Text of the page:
Kris took the idea for a reality show about her clan to Ryan Seacrest, who has a production deal at E! He said yes immediately, and within a week every family member had agreed and filming began. From the start, the storylines have combined the glossy and mundane with soap opera–like flourishes: Kim has a fight with her (now ex-) boyfriend, football star Reggie Bush, and a photo shoot in her bikini; although she’s not married, Kourtney becomes pregnant and has the baby; Khloé meets Lamar Odom, the sixth man on the Lakers, and marries him a month later. All of this—the birth, the wedding, the photo shoots, the fights, and, most of all, the invariably happy endings—are filmed for the show. “I always knew that people assumed I was a Hollywood wild child dancing on tables, drunk at parties, shopping all day, out all night,” Kardashian told me as we headed into the mazelike bowels of Nordstrom. “But I knew: What they think of me is not me. I’m probably way more boring than they think. I’m not a drinker, and when I’m up on the table dancing, it’s for the picture. Then I sit right back down. I play into the perception of me, but it’s not really me. And the show reveals that.”

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Kardashian was ushered by the FusionBeauty publicist and several representatives into a small room, where she would do interviews before meeting the waiting public. There was a table set up with sweets and savories—candy bars and carrots. Kardashian eyed the food. “Why is it when you’re dieting, you crave everything?” she said to no one in particular. This had the sound of a soon-to-be blog entry.

A procession of journalists was brought in. They asked mostly beauty questions—“Have you put the LipFusion to the kissing test yet?”—and Kardashian hit all her bullet points, again and again. LipFusion is just one of her many endorsements. She (sometimes with her sisters) promotes a clothing line for QVC, a weight-loss supplement, Armenian-inspired jewelry, an online shoe business, “couture” lollipops, bathing suits, scented candles, and Kim Kardashian perfume. The show has made her a brand: The midpriced, mainstream-with-a-touch-of-sparkle products that she endorses are carefully chosen to reinforce her glam/regular girl image. “People have been waiting for hours,” one producer said. “Why do you think they want to see you?” Kardashian didn’t need to think. “They have sisters or they don’t have sisters, and then they see me as a sister,” she said. “They relate to me. And I’m honored.”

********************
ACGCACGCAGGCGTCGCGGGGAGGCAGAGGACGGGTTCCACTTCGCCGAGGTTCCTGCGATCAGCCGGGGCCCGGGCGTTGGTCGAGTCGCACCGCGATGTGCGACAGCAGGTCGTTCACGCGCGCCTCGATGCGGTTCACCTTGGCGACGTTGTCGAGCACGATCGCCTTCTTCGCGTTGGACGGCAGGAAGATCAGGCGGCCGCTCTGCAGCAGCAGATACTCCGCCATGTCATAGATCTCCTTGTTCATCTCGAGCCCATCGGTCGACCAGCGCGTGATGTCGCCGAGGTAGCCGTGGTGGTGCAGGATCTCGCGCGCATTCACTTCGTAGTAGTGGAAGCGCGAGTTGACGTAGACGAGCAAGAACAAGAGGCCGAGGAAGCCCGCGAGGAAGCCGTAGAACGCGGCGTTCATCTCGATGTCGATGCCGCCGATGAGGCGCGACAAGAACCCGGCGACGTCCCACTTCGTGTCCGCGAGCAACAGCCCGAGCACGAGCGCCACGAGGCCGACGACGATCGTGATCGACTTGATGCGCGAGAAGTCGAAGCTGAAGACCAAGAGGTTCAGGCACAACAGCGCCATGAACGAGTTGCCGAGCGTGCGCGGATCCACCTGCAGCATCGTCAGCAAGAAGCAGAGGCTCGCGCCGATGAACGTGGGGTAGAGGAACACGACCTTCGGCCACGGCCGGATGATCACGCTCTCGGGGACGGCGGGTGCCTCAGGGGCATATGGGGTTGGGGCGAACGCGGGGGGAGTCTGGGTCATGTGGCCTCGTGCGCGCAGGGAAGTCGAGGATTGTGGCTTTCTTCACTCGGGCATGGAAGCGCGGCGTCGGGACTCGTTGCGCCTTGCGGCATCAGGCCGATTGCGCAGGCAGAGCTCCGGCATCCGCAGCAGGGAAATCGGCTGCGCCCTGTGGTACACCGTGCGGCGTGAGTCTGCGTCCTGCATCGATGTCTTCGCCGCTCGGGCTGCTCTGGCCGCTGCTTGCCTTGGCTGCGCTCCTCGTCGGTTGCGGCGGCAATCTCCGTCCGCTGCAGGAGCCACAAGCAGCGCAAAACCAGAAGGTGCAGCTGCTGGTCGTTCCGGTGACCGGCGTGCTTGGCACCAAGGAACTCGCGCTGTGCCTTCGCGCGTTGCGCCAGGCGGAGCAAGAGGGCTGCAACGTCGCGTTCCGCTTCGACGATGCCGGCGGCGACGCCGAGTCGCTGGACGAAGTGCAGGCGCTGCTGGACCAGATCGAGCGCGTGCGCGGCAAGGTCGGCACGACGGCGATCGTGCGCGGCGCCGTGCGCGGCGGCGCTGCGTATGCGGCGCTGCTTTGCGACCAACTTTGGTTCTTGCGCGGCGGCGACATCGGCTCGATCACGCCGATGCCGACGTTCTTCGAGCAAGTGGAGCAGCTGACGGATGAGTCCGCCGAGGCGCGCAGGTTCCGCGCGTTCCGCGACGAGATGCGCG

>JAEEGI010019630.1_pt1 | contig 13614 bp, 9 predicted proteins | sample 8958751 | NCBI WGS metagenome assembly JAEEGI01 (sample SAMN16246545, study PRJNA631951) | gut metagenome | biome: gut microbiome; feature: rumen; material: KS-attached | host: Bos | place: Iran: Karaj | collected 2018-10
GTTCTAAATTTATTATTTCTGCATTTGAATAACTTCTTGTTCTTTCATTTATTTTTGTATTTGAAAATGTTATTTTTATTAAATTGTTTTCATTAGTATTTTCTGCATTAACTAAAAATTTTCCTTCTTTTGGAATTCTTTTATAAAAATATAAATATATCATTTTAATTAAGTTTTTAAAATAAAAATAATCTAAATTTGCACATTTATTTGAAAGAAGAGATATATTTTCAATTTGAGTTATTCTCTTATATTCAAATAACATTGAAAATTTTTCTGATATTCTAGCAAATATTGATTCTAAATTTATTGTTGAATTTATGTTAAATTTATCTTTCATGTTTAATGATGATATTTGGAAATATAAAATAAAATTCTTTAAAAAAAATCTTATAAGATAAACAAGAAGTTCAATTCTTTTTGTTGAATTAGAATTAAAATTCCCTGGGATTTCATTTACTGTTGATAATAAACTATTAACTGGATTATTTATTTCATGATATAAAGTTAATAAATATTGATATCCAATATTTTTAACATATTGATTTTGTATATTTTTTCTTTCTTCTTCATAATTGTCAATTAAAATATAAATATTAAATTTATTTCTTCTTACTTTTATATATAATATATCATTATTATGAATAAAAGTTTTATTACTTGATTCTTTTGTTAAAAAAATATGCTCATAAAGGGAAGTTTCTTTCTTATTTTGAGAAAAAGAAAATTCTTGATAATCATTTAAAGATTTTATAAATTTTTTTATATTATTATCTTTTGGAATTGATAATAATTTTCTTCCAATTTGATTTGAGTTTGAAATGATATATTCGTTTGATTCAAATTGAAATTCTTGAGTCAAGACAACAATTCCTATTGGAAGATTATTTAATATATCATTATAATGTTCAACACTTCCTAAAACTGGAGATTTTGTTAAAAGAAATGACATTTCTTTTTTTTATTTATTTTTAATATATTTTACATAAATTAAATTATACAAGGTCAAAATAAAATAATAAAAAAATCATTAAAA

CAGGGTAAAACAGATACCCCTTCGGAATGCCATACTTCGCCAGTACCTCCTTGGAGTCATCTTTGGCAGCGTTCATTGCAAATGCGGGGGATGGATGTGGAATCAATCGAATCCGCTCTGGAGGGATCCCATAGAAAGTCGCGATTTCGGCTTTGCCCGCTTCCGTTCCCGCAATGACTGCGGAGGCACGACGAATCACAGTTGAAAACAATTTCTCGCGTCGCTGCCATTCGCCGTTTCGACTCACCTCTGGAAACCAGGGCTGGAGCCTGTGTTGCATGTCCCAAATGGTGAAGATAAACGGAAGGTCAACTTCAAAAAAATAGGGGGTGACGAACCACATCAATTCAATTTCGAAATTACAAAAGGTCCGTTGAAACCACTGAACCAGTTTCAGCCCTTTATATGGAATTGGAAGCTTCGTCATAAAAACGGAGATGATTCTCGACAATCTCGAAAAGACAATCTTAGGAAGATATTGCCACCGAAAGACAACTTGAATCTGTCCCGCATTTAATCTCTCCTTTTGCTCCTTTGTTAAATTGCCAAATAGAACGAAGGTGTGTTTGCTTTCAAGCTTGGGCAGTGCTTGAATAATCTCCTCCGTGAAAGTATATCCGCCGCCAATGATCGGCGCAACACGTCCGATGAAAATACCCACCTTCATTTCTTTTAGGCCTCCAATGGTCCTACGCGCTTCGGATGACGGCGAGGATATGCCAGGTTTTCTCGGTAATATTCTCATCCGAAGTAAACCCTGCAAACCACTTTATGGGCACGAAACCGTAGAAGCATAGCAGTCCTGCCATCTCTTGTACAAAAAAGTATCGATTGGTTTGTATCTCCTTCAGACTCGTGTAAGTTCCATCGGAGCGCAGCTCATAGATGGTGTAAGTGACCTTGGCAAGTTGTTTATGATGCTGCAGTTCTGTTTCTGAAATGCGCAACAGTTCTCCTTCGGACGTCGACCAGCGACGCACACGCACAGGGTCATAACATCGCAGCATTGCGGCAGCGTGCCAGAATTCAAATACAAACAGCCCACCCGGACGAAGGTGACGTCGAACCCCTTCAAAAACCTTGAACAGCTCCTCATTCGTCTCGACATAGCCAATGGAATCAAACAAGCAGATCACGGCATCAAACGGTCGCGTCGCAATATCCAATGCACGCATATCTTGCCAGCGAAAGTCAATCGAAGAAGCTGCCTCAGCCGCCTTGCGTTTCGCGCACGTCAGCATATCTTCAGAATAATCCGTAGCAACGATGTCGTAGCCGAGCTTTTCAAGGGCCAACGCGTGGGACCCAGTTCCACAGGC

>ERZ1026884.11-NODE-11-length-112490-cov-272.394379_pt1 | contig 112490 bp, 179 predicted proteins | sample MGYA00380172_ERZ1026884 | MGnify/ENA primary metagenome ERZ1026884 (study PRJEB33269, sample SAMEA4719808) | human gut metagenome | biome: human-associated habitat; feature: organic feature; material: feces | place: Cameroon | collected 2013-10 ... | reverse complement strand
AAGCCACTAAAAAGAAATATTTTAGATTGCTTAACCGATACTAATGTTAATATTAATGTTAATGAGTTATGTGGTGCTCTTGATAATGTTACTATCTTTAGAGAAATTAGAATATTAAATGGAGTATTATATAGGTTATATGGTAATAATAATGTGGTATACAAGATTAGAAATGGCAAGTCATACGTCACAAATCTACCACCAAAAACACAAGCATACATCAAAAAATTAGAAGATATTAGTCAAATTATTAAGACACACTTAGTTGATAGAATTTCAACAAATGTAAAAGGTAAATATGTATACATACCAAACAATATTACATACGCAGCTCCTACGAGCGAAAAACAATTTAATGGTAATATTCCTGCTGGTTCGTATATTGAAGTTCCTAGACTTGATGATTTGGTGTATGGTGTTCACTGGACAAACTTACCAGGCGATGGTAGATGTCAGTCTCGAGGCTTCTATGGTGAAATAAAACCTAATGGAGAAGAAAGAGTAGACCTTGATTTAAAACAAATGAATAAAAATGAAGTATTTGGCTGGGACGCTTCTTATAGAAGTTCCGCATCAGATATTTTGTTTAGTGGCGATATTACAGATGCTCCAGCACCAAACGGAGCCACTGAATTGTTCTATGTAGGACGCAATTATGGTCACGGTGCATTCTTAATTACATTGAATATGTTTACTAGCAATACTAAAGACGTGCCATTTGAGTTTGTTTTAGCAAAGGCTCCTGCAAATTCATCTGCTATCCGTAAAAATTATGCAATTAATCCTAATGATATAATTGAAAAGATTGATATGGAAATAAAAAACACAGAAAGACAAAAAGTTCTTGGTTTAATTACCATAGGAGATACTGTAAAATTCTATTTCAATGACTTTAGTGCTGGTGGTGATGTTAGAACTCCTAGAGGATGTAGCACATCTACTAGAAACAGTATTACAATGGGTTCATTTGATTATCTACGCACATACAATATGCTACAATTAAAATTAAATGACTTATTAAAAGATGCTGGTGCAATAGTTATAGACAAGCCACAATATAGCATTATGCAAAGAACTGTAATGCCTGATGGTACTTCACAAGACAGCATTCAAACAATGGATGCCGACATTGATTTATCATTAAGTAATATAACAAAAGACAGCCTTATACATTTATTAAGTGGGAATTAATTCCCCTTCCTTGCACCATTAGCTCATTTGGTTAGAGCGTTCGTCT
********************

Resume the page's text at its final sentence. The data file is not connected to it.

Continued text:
The Kardashian entourage headed out to the cosmetics floor, where she sat behind a desk and quietly autographed pictures XO Kim K with a fat black pen. As usual she sat very straight and seemed very calm, almost serene. There’s a stillness about Kardashian that is compelling. She never appears anxious or restless; she’s where she wants to be. That dual sense of ease and concentration is obvious to her fans. “I used to think, I have to be this or that or skinny, and now, because of the show, everyone is embracing just me, which has given me confidence,” she told me later. “Now I’m like, Why did I ever give that feeling the time of day? I’m so mature now.” She laughed. “I’m a grown-up version of myself now.”

As every fan approached, Kardashian looked up and gave each one a picture. The group was diverse: racially varied and all ages but consistently worshipful. “I respect you so much,” several women said. One man asked for a date. “I want to be just like you,” a teenager confided. “You’re beautiful.” Kardashian, who has good manners and is unfailingly polite, handed out pictures for two hours. “I admire you,” one woman said. “I think we’d be friends.” Kardashian smiled. “We are friends,” she said.